COVID-19: Anarchy bad, Fiasco good
Published on July 14th, 2020
The coronavirus pandemic has touched us all, but in these challenging times comes opportunity. Sierra Kelly at Annapolis Yacht Club shares their story:
Perhaps the most popular annual regatta on San Francisco Bay is the Three Bridge Fiasco (above). Organized by the Singlehanded Sailing Society, it is traditionally the first race of the season in late January and routinely attracts upwards of 300 boats.
In addition to being restricted to either singlehanded or doublehanded teams, the distance race around government marks incorporates several unique elements. It starts and finishes in front of Golden Gate Yacht Club with competitors required to round marks located near the Golden Gate Bridge (Blackaller Buoy), the Bay Bridge (Yerba Buena), and the Richmond-San Rafael Bridge (Red Rock).
What makes the Three Bridge Fiasco truly different is that each skipper can sail the course in whatever direction they choose, which can make for some interesting situations. Now the Annapolis Yacht Club is bringing the concept to the Chesapeake Bay.
AYC will debut the Two Bridge Fiasco on August 2 and it promises to deliver all sorts of excitement and craziness. It will incorporate many of the same elements of the San Francisco event with slight alterations.
“People say they want more fun in sailboat racing and that’s what we’re trying to deliver with this regatta,” said Dick Neville, a member of the Annapolis Yacht Club Sailing Committee.
As the name alludes, the Annapolis-based event will require competitors to round marks set just short of the Chesapeake Bay Bridge and the Naval Academy Bridge. Skippers can choose shortly after starting which bridge to sail toward first, a decision that figures to involve significant intrigue.
In a nod to safety in the coronavirus age, organizers are limiting entries to singlehanded or doublehanded teams.
What makes the Two Bridge Fiasco truly unique is that every type of sailing vessel known to man will be allowed to participate. Annapolis Yacht Club has purposefully declared in the Notice of Race that this is not strictly a big boat regatta and is encouraging such craft as Hobie Cat, Laser, windsurfer, kiteboard, and all manner of racing dinghy.
“We welcome any and everything that is powered by wind and sail. If you own it, bring it,” said Kevin Reeds, Co-Chair of the AYC Race Committee. “We’re really hoping we get some smaller boats to join because it would really diversify things.”
Reeds noted the Portsmouth Yardstick system will enable organizers to handicap any type of sailing watercraft. He thinks the inclusion of certain vessels could result in advantages and disadvantages.
“Windsurfers and Hobie Cats would be able to cut across the shallow waters of Greenbury Point,” said Reeds, who will serve as principal race officer for the Two Bridges Fiasco. “Obviously, rough seas could present a challenge for them.”
Reeds previously resided in San Francisco and was involved with the Three Bridge Fiasco for almost two decades, either as a competitor or a coach. He was amazed by how quickly the event grew in popularity, which most assuredly was attributable to the wild and wacky nature of the race.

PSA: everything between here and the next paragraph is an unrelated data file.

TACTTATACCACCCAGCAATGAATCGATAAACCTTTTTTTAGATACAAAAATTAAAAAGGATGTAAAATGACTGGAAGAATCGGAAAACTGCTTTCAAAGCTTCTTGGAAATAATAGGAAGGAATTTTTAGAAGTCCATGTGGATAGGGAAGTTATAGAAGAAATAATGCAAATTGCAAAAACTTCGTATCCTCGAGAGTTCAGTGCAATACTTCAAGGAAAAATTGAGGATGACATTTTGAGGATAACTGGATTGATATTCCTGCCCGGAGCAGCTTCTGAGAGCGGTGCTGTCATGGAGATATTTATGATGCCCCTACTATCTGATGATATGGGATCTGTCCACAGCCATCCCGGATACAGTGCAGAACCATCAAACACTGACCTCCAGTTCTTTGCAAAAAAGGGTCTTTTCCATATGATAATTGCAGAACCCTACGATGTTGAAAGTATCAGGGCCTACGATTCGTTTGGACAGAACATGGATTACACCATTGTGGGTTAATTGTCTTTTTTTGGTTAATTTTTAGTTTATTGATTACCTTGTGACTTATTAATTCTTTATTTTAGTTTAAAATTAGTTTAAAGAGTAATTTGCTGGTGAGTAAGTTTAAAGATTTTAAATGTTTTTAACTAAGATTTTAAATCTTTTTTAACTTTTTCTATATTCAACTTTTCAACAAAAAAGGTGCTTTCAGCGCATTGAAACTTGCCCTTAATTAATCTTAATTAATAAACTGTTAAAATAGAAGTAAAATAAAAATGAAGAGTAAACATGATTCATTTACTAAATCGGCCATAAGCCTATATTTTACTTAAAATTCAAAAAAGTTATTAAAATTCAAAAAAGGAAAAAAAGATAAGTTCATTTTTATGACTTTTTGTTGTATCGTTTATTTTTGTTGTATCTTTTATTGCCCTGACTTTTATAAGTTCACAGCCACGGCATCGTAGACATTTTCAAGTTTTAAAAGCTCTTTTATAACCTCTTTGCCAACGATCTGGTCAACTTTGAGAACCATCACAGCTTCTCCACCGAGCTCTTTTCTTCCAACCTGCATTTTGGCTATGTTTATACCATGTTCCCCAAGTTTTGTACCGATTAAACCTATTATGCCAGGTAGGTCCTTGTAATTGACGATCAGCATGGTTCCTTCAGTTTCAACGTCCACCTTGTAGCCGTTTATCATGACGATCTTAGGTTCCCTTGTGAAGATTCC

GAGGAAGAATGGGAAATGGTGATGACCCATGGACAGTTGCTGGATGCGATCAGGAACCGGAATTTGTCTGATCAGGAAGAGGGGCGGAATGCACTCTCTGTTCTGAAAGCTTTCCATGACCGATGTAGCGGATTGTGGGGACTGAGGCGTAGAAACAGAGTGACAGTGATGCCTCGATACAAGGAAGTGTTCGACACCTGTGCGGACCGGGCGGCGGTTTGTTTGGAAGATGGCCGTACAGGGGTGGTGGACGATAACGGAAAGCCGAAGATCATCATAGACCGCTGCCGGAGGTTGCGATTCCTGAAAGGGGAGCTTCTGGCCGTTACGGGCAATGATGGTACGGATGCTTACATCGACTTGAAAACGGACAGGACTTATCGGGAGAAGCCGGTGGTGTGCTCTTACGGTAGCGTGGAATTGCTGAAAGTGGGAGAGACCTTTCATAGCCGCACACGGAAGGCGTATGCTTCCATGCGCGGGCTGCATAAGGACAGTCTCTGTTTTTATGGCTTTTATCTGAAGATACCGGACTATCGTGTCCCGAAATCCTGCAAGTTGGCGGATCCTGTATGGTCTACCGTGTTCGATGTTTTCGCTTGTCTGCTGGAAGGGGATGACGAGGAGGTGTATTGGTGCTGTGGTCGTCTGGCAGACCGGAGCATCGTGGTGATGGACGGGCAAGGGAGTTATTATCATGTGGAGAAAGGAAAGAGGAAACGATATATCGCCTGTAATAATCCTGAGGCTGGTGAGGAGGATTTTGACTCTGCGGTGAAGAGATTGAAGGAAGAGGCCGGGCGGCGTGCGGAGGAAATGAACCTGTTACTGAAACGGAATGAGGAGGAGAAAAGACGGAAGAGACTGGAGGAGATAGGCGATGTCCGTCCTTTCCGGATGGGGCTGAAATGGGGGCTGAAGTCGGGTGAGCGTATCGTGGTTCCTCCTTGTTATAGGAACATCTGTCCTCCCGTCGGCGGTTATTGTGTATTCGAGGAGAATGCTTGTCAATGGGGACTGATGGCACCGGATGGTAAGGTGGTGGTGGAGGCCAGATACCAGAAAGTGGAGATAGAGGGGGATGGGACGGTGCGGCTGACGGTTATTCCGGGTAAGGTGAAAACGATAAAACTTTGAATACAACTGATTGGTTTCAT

“When I first heard about it, I started laughing. When I found out Dick Neville was behind it, I started laughing even more,” said Pendleton Alexander, who has entered his J/80 More Cowbell in the Two Bridge Fiasco.
“It sounds like an absolute blast. I love creative approaches to sailboat racing. It’s important to try new things, even if they don’t work. It’s essential to growing the sport,” Alexander added. “This is very clever, very crazy, very novel, and very fun.”
Neville said Two Bridge Fiasco will start off R2 with the first warning gun at 11 a.m. The finish line will be set at a mark located near the mouth of the Severn River. Regardless of which direction skippers choose, the race figures to be 8 to 10 nautical miles in total distance.
“There are a lot of factors that would impact decision-making. You have to consider variables such as wind direction and velocity, tide and current, sea state, and so on,” Reeds said. “If it’s really light, you’ll probably want to go into the bay first where there is likely to be more breeze.”
Developing the Two Bridge Fiasco as a short-handed race makes sense in the current climate. Annapolis Yacht Club emphasized the event is open to non-members and is hoping to attract sailors that are not typically race-oriented.
“Because it’s double-handed it allows people to go sailing without worrying about getting a big crew together,” Reeds said. “I think it will attract some folks who don’t normally go racing.”
The Two Bridge Fiasco fills an opening on the local sailing schedule as the St. Mary’s College of Maryland Governor’s Cup Yacht Race was supposed to be held that weekend. Organizers announced in mid-May the 47th Governor’s Cup, scheduled to start July 31 off Annapolis, would be canceled.
“We’ve already lost half the season, so we’re looking for opportunities to get people out sailing,” Annapolis Yacht Club Commodore Jonathan Bartlett said. “I think this concept is very exciting and should be particularly appealing to family teams. I applaud the Sailing Committee for coming up with the idea, then taking the ball and running with it.”
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Comment: One of my favorite local races is another tribute to the Three Bridge Fiasco, but as we only have one bridge on San Diego Bay, it’s called the Three Mark Fiasco. Super fun as you sort through the tides and wind angles, with boats invariably finishing from different directions. It’s a fiasco! – Craig Leweck, Scuttlebutt